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I recommend you to take a look at Symbolic Dynamics & Coding by Lind & Marcus. Other nice options are Symbolic Dynamics: One-sided, Two-sided and Countable State Markov Shifts by B. Kitchen and Substitutions in Dynamics, Arithmetics and Combinatorics by P. Fogg.


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If you meant to include numbers with abundancy index $$I(x) = \dfrac{\sigma(x)}{x}$$ equal to an integer which is at least $3$, then you can check out The Multiply Perfect Numbers Page, last updated by Achim Flammenkamp on 2014-01-25 19:35 UTC+1.


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Some remarks on infinite-dimensional manifolds. There are two approaches which to me still feel very manifold-ish (there are others yet: Frolicher spaces and diffeological spaces, which feel a bit less so); the approach of Banach manifolds and the much more general approach of Frechet manifolds. The former is almost precisely the same theory as the theory ...


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I've found the source of this interview. It's in Paul Erdos' biography by Paul Hoffman, " The Man Who Love Only Numbers"(1998). Starting from page 78, the book describes Erdos left Hungary for Cambridge in 1934 due to the raging Hungarian Fascism. It was at Cambridge, the second day of his arrival, that he met G. H. Hardy, and inquired him about Ramanujan. ...


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This is functional in general. Let $X$ be a set an let $\mathcal V\subseteq\wp(X)$. Then the collection of finite intersections of sets in $\mathcal V$ automatically has the basic properties of a base of a topology. This in the understanding that the empty intersection equals $X$. Denoting the collection by $\mathcal{V}^{\stackrel{\cap}{f}}$ we have ...


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We have: $$\left(\bigcup_{i \in I} A_i\right) \cap \left(\bigcup_{j \in J} B_j\right) = \bigcup_{(i,j) \in I \times J} (A_i \cap B_j)$$ so that the intersection of two unioned families is again a unioned family, over a bigger index set, and if the $A_i,B_j$ come from a family which is closed under finite intersections, the latter is also a union from that. ...


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With the question by the OP asking for a reference I will try to do just that, providing links to the OEIS. Surprisingly enough even the OEIS does not offer the usual variety of references here, suggesting that this problem is open. We compute generating functions $T_{\le h}(z)$ for the height being at most $h$ and the desired count is then given ...


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I do not have a reference, but isn't this easy to prove? Any morphism from $\mathbf A^1$ to an abelian variety $X$ is constant. Indeed, such a morphism extends to a morphism $f$ from $\mathbf P^1$ to $X$. For all global differential forms $\omega$on $X$, the pull-back $f^\star\omega$ is a global differential form on $\mathbf P^1$. Therefore, ...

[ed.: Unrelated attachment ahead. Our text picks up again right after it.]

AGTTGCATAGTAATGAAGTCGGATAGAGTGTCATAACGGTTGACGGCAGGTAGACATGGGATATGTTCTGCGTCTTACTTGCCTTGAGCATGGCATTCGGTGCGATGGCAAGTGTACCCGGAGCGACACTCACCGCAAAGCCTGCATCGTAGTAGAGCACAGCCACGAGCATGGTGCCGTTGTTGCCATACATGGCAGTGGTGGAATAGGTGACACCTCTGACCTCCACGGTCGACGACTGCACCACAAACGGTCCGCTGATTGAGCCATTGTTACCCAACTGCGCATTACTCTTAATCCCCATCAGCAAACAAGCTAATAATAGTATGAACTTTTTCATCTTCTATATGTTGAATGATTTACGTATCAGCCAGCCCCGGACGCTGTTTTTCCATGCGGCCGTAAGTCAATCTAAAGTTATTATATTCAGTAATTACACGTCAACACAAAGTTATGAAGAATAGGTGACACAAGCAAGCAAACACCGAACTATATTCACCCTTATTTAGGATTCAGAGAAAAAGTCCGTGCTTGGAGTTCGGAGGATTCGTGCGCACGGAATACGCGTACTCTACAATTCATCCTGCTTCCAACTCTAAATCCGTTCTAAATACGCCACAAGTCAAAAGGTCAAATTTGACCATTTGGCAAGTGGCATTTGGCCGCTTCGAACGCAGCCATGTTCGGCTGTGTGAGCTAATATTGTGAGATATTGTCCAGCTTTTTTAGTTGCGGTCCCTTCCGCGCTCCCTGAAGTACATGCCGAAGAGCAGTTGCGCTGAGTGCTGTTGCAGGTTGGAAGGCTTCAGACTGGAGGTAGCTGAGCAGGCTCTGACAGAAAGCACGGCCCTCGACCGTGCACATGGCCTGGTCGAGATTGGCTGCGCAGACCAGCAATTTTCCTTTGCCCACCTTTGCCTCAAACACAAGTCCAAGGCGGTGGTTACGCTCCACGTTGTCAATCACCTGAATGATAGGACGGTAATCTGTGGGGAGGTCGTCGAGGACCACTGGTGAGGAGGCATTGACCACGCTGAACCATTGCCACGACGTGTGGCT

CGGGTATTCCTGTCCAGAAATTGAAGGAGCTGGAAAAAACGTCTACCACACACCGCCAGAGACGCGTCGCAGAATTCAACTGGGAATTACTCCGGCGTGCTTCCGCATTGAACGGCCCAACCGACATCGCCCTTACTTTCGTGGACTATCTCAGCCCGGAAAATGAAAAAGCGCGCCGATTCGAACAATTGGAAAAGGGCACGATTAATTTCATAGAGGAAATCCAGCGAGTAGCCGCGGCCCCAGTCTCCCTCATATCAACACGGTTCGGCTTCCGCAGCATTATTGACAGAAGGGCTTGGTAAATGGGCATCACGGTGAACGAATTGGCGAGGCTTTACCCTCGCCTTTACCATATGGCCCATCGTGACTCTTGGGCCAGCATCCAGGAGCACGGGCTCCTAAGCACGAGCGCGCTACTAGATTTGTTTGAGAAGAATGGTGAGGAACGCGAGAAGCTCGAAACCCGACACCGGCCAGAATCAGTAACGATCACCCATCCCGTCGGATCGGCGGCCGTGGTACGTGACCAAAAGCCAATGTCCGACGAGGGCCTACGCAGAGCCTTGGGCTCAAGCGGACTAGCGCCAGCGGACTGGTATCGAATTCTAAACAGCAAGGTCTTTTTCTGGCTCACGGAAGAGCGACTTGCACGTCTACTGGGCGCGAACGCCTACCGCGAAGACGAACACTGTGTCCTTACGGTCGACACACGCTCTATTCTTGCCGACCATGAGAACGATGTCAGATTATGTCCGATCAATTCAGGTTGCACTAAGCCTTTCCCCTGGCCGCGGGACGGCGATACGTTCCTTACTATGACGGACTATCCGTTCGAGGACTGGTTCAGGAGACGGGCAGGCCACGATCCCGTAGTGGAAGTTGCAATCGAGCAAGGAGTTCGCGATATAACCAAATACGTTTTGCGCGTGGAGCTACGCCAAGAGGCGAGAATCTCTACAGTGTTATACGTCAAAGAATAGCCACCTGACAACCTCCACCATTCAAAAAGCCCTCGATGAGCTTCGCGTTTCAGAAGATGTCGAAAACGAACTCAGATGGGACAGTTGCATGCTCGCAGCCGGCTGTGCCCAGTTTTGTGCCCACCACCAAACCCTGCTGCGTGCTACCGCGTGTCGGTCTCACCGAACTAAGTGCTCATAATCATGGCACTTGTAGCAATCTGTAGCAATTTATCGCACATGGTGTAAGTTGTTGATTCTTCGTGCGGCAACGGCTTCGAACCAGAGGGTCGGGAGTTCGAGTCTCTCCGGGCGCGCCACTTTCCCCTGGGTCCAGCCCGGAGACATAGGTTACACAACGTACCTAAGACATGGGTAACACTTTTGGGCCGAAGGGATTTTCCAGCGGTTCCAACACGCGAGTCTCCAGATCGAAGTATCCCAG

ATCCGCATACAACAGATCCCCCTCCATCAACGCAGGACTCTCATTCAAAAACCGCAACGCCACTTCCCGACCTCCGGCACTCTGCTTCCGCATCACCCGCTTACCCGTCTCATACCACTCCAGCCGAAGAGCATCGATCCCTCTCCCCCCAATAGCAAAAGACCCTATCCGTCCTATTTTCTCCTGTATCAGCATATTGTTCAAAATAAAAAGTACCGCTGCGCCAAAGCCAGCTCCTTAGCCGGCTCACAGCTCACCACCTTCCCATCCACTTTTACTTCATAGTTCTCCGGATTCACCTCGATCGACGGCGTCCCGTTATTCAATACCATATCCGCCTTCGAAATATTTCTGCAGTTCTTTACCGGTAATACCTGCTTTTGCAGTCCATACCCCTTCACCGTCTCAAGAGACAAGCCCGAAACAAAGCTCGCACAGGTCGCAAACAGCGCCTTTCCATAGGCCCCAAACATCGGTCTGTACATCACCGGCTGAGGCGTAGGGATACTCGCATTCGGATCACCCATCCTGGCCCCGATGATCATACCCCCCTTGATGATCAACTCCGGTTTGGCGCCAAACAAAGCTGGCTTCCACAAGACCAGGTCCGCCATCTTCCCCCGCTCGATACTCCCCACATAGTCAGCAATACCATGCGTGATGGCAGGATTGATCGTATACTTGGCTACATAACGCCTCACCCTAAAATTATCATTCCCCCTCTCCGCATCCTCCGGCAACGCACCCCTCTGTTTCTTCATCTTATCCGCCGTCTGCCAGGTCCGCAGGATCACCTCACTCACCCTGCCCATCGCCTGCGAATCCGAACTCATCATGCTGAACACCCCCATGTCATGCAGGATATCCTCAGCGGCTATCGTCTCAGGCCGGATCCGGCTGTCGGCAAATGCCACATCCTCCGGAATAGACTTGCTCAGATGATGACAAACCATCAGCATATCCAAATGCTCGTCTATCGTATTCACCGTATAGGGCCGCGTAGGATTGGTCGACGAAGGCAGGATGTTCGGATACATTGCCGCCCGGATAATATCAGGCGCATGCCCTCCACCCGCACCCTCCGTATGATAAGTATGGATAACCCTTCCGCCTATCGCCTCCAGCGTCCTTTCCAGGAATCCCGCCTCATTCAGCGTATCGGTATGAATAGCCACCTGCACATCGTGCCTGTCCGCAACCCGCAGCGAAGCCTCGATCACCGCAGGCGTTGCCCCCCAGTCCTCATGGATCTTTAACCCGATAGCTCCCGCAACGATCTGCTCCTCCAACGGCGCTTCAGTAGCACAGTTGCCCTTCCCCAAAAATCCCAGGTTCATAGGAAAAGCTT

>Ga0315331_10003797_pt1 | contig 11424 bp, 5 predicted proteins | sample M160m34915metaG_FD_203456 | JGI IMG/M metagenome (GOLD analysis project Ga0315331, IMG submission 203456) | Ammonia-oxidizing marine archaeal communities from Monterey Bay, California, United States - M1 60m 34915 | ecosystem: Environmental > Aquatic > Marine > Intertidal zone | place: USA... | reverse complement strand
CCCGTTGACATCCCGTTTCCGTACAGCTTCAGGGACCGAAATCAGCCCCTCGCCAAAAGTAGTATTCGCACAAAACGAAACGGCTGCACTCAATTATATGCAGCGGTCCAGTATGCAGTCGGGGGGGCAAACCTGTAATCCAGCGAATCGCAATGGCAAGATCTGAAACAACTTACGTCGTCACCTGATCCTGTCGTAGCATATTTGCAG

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Some obvious things are less obvious than others.... Let $X$ be a rank two graph consisting of a disjoint pair of circles plus an arc with one endpoint on each circle. Then no matter what $v \in X$ you pick, $\pi_1(X,v)$ is not generated by simple closed curves through $v$.


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By the universal UHF algebra people usually mean the UHF algebra with the associated supernatural number: $$\prod_{p\in \mathbb{P}}p^\infty.$$ In other words, UHF algebra is the the unique UHF algebra $A$ with $K_0(A)=\mathbb{Q}$. A good reference is Rørdam's Classification of Nuclear C${}^\ast$-Algebras.


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Well, someone asked for so there is a compact solution (I can provide more details of course) : First, since $f$ is one to one we deduce that $f'(z) \neq 0$ for all $z \in \bar D$. Then we set $D_r = \{ z, \; |z| \leqslant r\}$. Then if $A_r$ denotes the area of $f(D_r)$ we have : $$A_r= \iint_{f(D_r)} \mathrm{d}x \, \mathrm{d}y =\iint_{D_r} |f'(x+iy)| ...


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An example of a frame operator depends of course on the frame. For a frame $(f_n)_{n \in \mathbb{N}}$ in a Hilbert spaces $\mathcal{H}$, the frame operator $S : \mathcal{H} \to \mathcal{H}$ is, as you mentioned, just defined as $$ S f = \sum_{n \in \mathbb{N}} \langle f, f_n \rangle f_n. \quad \quad (*)$$ To my knowledge, this is the only form in which ...


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Here is a way to understand complex Fourier series representation. Consider $L^2 [-\pi,\pi]$, the set of square integrable complex valued functions on the interval $[-\pi,\pi]$. Define the inner product on this space: $$\langle u(x),v(x)\rangle=\int_{-\pi}^{\pi} u(x)\overline{v(x)}dx.$$ In addition, we can define the norm: $$\|u(x)\|=\sqrt{\langle u(x),u(x) ...


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Professor A. E. Hamza and me published the article for power quantum difference operator which name is "Leibniz’s Rule and Fubini’s Theorem Associated with Power Quantum Difference Operators". This operator generalizes $q$-difference operator and yields $q$-difference operator when $n=1$.


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Let $f$ be a twice differentiable function. Observe $$ \text{det} \left[ \begin{array}{ccc} y & y' & y'' \\ f(x) & f'(x) & f''(x) \\ e^x & e^x & e^x \end{array} \right] =0$$ is a 2nd order linear ODE with horrible coefficients which takes $y=f(x)$ as a solution (and $y=e^x$ as a second solution). But, $f(x)$ is nearly arbitrary, so ...


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By the Schreier conjecture, now generally accepted as a corollary of the classification of finite simple groups, the outer automorphism group of a finite simple group is a solvable group. Thus a finite almost simple group is an extension of a solvable group by a simple group. This is how far one can get, since it is very general.


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Some scholars have argued that Cauchy's conception of the number line incorporated infinitesimals and his notion of convergence therefore imposes additional conditions (for example, convergence at infinitesimal points). Thus, historian and mathematician Detlef Laugwitz argued that Cauchy's theorem was correct as stated. Actually Cauchy himself published ...